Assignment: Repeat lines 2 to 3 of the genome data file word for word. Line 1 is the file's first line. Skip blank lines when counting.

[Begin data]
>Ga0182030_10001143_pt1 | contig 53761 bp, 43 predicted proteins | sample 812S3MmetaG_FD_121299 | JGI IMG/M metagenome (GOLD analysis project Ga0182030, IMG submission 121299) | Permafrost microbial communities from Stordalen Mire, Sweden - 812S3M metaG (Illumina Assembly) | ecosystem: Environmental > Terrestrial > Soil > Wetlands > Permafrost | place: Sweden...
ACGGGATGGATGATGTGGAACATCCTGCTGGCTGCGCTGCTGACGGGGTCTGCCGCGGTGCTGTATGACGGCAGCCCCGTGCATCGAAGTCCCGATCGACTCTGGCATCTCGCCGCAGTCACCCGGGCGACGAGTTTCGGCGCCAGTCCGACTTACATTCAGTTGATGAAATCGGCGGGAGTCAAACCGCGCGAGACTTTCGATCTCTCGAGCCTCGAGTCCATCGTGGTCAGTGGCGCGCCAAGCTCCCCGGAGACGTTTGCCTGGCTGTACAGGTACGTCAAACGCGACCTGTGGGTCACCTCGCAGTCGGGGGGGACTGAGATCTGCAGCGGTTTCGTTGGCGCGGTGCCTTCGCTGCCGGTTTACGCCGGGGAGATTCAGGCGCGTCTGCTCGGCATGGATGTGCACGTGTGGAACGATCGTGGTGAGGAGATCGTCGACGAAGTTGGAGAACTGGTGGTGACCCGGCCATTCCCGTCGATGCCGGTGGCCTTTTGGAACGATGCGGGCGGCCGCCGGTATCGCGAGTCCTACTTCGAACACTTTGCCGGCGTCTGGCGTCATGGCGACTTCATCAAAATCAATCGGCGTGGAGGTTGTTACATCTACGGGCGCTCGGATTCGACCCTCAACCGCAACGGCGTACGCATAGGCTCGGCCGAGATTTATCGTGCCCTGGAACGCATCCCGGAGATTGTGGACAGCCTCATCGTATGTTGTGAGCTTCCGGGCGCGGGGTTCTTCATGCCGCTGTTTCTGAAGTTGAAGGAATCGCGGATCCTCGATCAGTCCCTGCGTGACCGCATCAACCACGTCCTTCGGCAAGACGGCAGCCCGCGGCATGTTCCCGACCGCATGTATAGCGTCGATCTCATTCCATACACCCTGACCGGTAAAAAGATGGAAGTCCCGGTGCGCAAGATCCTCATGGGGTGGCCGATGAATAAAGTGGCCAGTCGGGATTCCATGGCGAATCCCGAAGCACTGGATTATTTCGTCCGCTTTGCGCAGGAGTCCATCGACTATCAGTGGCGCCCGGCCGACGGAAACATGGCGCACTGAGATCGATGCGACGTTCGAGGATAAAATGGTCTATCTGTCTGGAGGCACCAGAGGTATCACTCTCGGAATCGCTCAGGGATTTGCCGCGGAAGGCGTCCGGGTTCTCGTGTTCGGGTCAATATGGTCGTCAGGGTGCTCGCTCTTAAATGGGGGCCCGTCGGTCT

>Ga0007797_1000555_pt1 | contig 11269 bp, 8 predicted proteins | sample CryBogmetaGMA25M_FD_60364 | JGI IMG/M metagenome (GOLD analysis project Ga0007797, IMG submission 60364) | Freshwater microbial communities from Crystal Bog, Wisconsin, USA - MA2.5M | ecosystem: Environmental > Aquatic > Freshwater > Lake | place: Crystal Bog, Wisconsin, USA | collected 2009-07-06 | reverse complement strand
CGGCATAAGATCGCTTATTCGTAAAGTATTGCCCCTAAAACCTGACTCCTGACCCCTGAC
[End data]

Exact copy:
ACGGGATGGATGATGTGGAACATCCTGCTGGCTGCGCTGCTGACGGGGTCTGCCGCGGTGCTGTATGACGGCAGCCCCGTGCATCGAAGTCCCGATCGACTCTGGCATCTCGCCGCAGTCACCCGGGCGACGAGTTTCGGCGCCAGTCCGACTTACATTCAGTTGATGAAATCGGCGGGAGTCAAACCGCGCGAGACTTTCGATCTCTCGAGCCTCGAGTCCATCGTGGTCAGTGGCGCGCCAAGCTCCCCGGAGACGTTTGCCTGGCTGTACAGGTACGTCAAACGCGACCTGTGGGTCACCTCGCAGTCGGGGGGGACTGAGATCTGCAGCGGTTTCGTTGGCGCGGTGCCTTCGCTGCCGGTTTACGCCGGGGAGATTCAGGCGCGTCTGCTCGGCATGGATGTGCACGTGTGGAACGATCGTGGTGAGGAGATCGTCGACGAAGTTGGAGAACTGGTGGTGACCCGGCCATTCCCGTCGATGCCGGTGGCCTTTTGGAACGATGCGGGCGGCCGCCGGTATCGCGAGTCCTACTTCGAACACTTTGCCGGCGTCTGGCGTCATGGCGACTTCATCAAAATCAATCGGCGTGGAGGTTGTTACATCTACGGGCGCTCGGATTCGACCCTCAACCGCAACGGCGTACGCATAGGCTCGGCCGAGATTTATCGTGCCCTGGAACGCATCCCGGAGATTGTGGACAGCCTCATCGTATGTTGTGAGCTTCCGGGCGCGGGGTTCTTCATGCCGCTGTTTCTGAAGTTGAAGGAATCGCGGATCCTCGATCAGTCCCTGCGTGACCGCATCAACCACGTCCTTCGGCAAGACGGCAGCCCGCGGCATGTTCCCGACCGCATGTATAGCGTCGATCTCATTCCATACACCCTGACCGGTAAAAAGATGGAAGTCCCGGTGCGCAAGATCCTCATGGGGTGGCCGATGAATAAAGTGGCCAGTCGGGATTCCATGGCGAATCCCGAAGCACTGGATTATTTCGTCCGCTTTGCGCAGGAGTCCATCGACTATCAGTGGCGCCCGGCCGACGGAAACATGGCGCACTGAGATCGATGCGACGTTCGAGGATAAAATGGTCTATCTGTCTGGAGGCACCAGAGGTATCACTCTCGGAATCGCTCAGGGATTTGCCGCGGAAGGCGTCCGGGTTCTCGTGTTCGGGTCAATATGGTCGTCAGGGTGCTCGCTCTTAAATGGGGGCCCGTCGGTCT

>Ga0007797_1000555_pt1 | contig 11269 bp, 8 predicted proteins | sample CryBogmetaGMA25M_FD_60364 | JGI IMG/M metagenome (GOLD analysis project Ga0007797, IMG submission 60364) | Freshwater microbial communities from Crystal Bog, Wisconsin, USA - MA2.5M | ecosystem: Environmental > Aquatic > Freshwater > Lake | place: Crystal Bog, Wisconsin, USA | collected 2009-07-06 | reverse complement strand